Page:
I Repressed My Sexuality Till I Was 21 — Man Like Bolu Okupe

May 2, 2021

What does it mean to be a man? Surely, it’s not one thing. It’s a series of little moments that add up. Man Like is a weekly Zikoko series documenting these moments to see how it adds up. It’s a series for men by men, talking about men’s issues. We try to understand what it means to “be a man” from the perspective of the subject of the week.


Today’s Man Like subject is Godwin Tom, a 34-year old talent manager, creative entrepreneur and the Chief Executive Officer at iManage Africa. He talks about struggling through poverty to make a name for himself, his approach to raising his son and managing one of the biggest rappers in West Africa at the age of 21.

Tell me something interesting about yourself.

 Before I turned 20, I had lived in Ikoyi, Dolphin Estate, Obalende, Mile 12, Ajegunle, Surulere, Enugu… 

Wow. Why did you move around so much?

My mom worked as a steward and my dad was a chauffeur. There was a lot of moving around depending on who my parents were working for. One time, my dad couldn’t secure a job, so we had to move in with my cousins in Ajegunle, all six of us. We later moved to our place in Ajegunle. When I attended Government College Ikoyi, I moved in with my brother who lived in Obalende.

When did you realise you were a man?

When I intentionally failed WAEC in SS 3 to spite him. I got mad at my father who refused to let me use my NECO result to enter the university in SS2. It wasn’t until I saw my name on the failed result sheet that I realised the foolishness of my actions. I’d be the one who would suffer for failing, not him. So I decided to get serious with my life.

What did you do?

After high school, I started teaching while working odd jobs on the side — washing cars, waiting tables, waiting at events. My parents didn’t even know I was working. They thought I was just out hanging out with my friends.. 

But I needed to raise money. We didn’t have money, so our parents were out working all day trying to put food on the table. I didn’t want to go the route of other boys in the neighbourhood and steal. 

To get the teaching job, I went to the vice-principal of the school I had just graduated from and asked to teach. She laughed me off. I asked for a chance to teach the introductory part of the Government Studies class to SS1 students and I did, without consulting a book. They were impressed. I was able to because I had been studying the government textbooks and practising how to teach the day before. So they gave me the job.

My car washing gig was at the American Embassy compound. I’d wake up at 5:30 in the morning to wash Chevrolet and GMC trucks before going to teach at the school. After my classes were done, I’d leave for my third job at events whenever I had them where I’d make N3000 – N5000 per job. I was doing all of these to put myself in a position where I could make a decision, without having to steal.

What lessons did you learn from being independent so early?

A lot of lessons, the first of which is — life is hard. And if I wanted to get through life, I needed to be harder. I needed to do more, work harder and surmount whatever challenges I faced. Having to fend for myself taught me that the default order of things is chaos, and what makes you successful is your ability to create order. That’s how people come to respect you and regard you as a competent person. It taught me not to be afraid of doing anything. I came from nothing, so what do I have to lose?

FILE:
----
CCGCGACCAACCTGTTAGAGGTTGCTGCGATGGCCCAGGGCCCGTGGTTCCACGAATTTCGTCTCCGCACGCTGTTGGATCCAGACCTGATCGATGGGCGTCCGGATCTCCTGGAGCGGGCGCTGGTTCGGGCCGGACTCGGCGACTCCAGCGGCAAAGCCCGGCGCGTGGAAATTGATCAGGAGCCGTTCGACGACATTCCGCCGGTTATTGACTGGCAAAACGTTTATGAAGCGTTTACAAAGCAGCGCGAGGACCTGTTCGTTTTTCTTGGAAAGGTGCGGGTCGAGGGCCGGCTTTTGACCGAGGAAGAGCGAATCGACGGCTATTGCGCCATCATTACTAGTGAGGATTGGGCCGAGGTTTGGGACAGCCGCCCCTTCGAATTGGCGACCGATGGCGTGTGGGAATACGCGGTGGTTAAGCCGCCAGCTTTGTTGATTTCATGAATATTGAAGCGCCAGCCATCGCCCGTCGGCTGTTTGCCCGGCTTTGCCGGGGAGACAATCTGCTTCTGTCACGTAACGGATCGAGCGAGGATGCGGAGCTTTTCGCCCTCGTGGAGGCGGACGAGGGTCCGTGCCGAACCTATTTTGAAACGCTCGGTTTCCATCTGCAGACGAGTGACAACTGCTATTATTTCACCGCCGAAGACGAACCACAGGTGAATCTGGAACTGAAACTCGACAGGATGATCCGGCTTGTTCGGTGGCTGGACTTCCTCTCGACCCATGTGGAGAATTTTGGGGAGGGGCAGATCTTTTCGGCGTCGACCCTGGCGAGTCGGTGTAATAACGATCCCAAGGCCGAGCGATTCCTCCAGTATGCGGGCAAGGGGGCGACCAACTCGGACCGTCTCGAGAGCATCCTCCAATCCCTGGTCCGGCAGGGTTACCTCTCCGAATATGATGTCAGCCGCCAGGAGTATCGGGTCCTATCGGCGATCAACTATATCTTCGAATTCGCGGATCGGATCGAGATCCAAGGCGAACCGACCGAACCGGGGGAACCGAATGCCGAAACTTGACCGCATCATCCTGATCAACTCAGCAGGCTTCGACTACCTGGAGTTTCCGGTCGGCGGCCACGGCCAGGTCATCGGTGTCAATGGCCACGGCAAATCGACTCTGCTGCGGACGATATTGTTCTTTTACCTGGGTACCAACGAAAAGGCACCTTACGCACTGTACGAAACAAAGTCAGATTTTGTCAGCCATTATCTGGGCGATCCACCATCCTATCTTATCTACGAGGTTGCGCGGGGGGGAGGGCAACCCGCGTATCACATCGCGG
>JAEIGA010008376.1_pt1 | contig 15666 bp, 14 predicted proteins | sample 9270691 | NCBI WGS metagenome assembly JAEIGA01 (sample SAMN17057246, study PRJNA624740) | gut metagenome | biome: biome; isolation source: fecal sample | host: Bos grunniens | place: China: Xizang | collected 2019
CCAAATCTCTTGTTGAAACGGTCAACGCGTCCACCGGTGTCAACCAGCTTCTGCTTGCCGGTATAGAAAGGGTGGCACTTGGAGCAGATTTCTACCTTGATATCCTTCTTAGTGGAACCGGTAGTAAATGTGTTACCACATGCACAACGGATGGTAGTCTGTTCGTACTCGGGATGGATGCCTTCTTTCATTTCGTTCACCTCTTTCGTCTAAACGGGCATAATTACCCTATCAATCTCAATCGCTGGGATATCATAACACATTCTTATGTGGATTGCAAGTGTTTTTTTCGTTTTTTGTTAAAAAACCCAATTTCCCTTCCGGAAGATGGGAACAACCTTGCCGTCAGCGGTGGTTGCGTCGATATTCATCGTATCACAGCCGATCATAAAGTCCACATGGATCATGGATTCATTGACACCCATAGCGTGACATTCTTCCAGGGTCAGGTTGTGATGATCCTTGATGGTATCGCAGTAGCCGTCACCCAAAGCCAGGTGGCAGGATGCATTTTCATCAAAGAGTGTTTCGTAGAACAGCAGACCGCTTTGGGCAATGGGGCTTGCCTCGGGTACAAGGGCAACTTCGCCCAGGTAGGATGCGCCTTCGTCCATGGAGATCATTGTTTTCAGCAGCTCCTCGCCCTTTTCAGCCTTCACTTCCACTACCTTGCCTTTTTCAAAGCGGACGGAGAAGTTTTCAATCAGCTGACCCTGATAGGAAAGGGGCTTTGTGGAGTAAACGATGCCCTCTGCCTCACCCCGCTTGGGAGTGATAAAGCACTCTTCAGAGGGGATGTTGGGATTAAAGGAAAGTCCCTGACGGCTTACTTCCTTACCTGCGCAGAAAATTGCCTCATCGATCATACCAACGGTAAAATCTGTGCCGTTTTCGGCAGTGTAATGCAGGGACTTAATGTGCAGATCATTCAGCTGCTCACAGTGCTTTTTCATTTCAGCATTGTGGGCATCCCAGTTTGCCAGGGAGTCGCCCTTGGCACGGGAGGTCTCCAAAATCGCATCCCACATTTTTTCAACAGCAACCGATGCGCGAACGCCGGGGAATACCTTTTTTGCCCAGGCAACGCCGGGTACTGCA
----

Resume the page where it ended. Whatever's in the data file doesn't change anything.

What happened after secondary school?

My dad wanted me to be an engineer, which was a preferred profession of Akwa Ibom people due to the presence of oil companies in the state. I wanted to be a lawyer but my dad wasn’t buying any of that. He said he wouldn’t pay my fees if I didn’t study what he wanted, so I had to find alternative means. Our relationship was strained from that point on.

Wow. How did you get to go to university?

I met a man named Christopher Ononye who promised to pay my first-year school tuition if I passed my jamb. I passed, and he paid.

I went on to the University of Nigeria, Nsukka, but after a few interactions with cult groups and seeing a dead victim, I knew I couldn’t stay there. I came back to Lagos and got a job at a company as a personal assistant. I moved on to another company as a head of administration and supervisor, which gave me a place to stay and a company car. By this time, my condition had improved considerably from my time in Ajegunle. A few more job hops later, I was in the music industry.

In 2006, I was 19. I got a job that was overseeing Nike products and sponsorship. That was the first time I made a million. It was also the first time I lost a million. Managing M.I. when I was 21 was another of my big breaks.

Wow. From an Ajegunle boy washing cars to a music exec managing M.I. How did that happen?

Funny story. I had told Osagie that I was bored with my work and needed to do more. She told me a new artist, M.I, was looking for a manager, but in fact, M.I. was looking for a personal assistant. I met him and asked him what his plans were. There he was, thinking he was interviewing a P.A, but I was asking him interview questions. A few days later, he called me and to tell me he was looking for a P.A, not a manager. He was however impressed and would like for me to be his manager.

How’s your relationship with your dad these days?

A lot of the conflict was on stuff he thought was best for me versus what I thought was good for me. We’re both stubborn people, so we disagree on many things. I stopped being dependent on him when I left secondary so I started making decisions on my affairs fairly early. By age 17, I was supporting the family financially and by 18, I had moved out of the house. But we continued fighting for a long time.